All off: If you have a smaller space, you might choose a smaller rug, and then you’d leave all four feet of your furniture off of it. Houzz adds, “You don’t want to pick too small a rug, though, or it may look insignificant, like an afterthought.”
Once you have a focal point, a center point helps balance the room. Apartment Therapy explains:
Walker points out that this is just a basic rule, and it might not work in every instance. But if this grouping doesn’t look right to you, go with your gut. The goal here is to make sure everything isn’t uniform, and by extension, boring.
As seen above, mirrors can also be used to make a small space feel larger. For larger rooms, or any room with a more limited amount of natural light, mirrors placed directly across from the windows, will add instant light. Decorative mirrors can also be used in lieu of art to fill empty wall space. Large or small, mirrors add light and dimension to your living space.
“If punk rock has taught me anything, it’s to do everything yourself. All of my favorite interior designers were self-taught.”—Max Humphrey
2. Use decorative mirrors to add instant light to your living space.
Lighting could be a whole post in itself, but here’s what you should consider when you don’t know much about it. First, learn the three basic types of lighting:
Beyond these basics, you’ll probably also want to make your home look like your own. We’ve got some tips on how to do that, too. These guidelines help you get started, but you should adjust your decorating according to your own tastes and preferences. Use these rules to get started, but don’t be afraid to break them and go with your instincts if something feels right to you.
It helps to have groupings of objects in varying heights, shapes and textures. At the same time, there should be something similar about them. This advice seems to contradict itself, but the point is, there should be something that groups your items together, but also something about each of them that is slightly different.
There’s nothing wrong with placing family heirlooms alongside your modern couch. All good interior decorators will tell you that the most important aspect to decorating your home is that it reflects who you are, your personality and your style. The antique Chippendale desk that was your grandfather’s tells a story. It tells the story of your past. The modern couch you fell in love with and simply had to purchase also tells a story, your present story, and there is no reason why the present and past can’t co-exist beautifully together. The same can be said for art. Now you might not want to place a painting by Salvador Dali on the same wall next to a Monet, but there’s no reason why they can’t be in the same room together. With fabrics whether it be furniture, rugs or pillows, varied colors and patterns can bring warmth and texture into your living space.
In writing, sentences often contain extra words that without, the sentence would sound just fine. Train yourself to look for those moments in your own home. Is there a narrow wall with a small blot of art that when taken down, would still look like a fine wall? Is there a tabletop with a fledgling vignette that would look just as spectacular if cleared off?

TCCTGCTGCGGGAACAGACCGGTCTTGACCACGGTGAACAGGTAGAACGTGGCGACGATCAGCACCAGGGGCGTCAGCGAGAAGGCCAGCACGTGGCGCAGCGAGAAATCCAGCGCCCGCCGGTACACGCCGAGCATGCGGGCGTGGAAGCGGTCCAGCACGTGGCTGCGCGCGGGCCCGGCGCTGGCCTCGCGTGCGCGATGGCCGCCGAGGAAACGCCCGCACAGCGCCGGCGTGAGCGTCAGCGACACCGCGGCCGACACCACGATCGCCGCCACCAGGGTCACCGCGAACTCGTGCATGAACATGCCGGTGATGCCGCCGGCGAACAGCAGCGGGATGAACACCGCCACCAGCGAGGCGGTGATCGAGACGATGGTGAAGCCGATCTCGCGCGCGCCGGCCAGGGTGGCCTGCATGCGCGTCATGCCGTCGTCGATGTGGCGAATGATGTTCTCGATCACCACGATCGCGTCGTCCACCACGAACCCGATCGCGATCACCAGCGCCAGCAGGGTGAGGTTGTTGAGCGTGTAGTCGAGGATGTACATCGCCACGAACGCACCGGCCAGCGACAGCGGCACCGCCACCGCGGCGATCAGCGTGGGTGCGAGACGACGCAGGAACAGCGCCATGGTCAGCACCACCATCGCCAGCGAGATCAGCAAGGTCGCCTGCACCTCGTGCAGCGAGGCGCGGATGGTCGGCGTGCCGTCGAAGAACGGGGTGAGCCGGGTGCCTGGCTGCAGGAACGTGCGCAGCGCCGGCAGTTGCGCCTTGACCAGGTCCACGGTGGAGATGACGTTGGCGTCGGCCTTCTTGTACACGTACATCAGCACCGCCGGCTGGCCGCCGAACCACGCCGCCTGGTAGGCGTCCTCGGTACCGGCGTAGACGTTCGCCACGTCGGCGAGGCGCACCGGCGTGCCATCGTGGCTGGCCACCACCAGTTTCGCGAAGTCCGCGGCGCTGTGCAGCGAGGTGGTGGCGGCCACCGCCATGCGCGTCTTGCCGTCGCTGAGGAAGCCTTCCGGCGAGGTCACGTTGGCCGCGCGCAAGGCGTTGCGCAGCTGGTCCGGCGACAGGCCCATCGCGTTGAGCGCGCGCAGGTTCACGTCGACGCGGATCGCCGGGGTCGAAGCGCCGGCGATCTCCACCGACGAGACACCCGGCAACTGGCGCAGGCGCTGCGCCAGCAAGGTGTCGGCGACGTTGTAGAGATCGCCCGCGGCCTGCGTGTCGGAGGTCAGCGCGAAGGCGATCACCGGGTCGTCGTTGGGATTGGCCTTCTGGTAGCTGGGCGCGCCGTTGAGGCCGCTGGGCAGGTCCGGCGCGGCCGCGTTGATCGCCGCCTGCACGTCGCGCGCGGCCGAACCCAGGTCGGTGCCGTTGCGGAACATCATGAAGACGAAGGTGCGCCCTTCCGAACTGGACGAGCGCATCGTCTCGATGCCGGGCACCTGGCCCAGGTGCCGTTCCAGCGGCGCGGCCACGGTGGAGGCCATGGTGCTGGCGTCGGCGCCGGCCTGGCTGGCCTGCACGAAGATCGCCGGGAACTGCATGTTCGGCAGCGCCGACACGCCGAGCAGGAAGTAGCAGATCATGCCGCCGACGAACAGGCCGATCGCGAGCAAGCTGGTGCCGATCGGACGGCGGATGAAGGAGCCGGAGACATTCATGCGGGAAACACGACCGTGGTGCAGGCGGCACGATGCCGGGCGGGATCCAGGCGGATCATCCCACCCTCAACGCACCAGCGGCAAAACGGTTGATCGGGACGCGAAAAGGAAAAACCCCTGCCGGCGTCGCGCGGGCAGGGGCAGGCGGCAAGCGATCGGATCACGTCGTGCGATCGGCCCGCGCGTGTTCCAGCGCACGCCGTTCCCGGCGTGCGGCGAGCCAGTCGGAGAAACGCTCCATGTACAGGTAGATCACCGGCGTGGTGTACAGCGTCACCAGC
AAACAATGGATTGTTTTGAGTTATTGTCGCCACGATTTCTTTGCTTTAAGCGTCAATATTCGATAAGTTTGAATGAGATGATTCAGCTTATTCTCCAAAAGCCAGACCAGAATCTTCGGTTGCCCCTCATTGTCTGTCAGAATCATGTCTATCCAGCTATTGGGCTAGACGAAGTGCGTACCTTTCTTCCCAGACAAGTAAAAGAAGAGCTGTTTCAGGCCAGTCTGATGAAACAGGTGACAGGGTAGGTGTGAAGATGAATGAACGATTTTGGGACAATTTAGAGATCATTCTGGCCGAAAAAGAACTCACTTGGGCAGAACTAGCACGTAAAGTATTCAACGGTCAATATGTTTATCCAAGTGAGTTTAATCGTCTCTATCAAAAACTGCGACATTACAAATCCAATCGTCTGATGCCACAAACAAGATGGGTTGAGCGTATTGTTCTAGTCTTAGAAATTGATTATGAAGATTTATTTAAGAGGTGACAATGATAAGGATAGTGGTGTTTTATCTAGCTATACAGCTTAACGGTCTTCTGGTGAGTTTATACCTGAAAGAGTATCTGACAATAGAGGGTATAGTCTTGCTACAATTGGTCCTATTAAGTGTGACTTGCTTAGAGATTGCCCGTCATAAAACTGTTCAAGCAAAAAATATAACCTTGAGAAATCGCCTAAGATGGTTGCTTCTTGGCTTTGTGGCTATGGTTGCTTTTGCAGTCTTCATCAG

“Get creative when thinking about form and function. A client in a traditional Georgian home needed it to work for her modern way of entertaining. We opted for an asymmetrical, organic space that encourages guests to float through the room while engaged in conversation.” —Kate Coughlin
The struggle of finding room for all your stuff is real. Whether you live in a studio apartment or want to get more out of a small room, these small space design ideas will save your life. After all, no one ever complained about having too much space.
“Buy one good piece of furniture every year, and in five years, you’ll have five pieces. Everything else may change, but these will remain constant.”—Jeffrey Bilhuber
“Black works with any style. The misconception is that dark colors make spaces feel smaller; they actually recede.”—Carrie Fundings Land
“Actually use your beautiful things! I have a chocolate lab and white furniture in my living room. It took some training, but now he knows the furniture is off limits.”—Lindsey Lane
“Don’t settle. If you have your heart set on a piece, don’t try to find something similar just to save money. Chances are, you’ll never be completely satisfied with the substitute (or its quality).”—Brian Watford
Add a day bed and watch your bedroom double in size. If you don’t have a designated guest room, this could also come in handy in your living room.
More: 10 Small Coffee Tables That Work In Even The Tiniest Homes
“Pull floor patterns from ancient buildings. One inspired the checkerboard pattern of the marble floors in my Los Angeles home.”—Nate Berkus
Front on: Many designers choose to just put the two front feet on the rug. This can tie everything together and create a feeling of openness.
The center point is the core of your room’s layout. It doesn’t have to be the exact middle of the room, although that’s the case in many homes. The center point of a living room is where the coffee table or center table will sit, with seating arranged around it.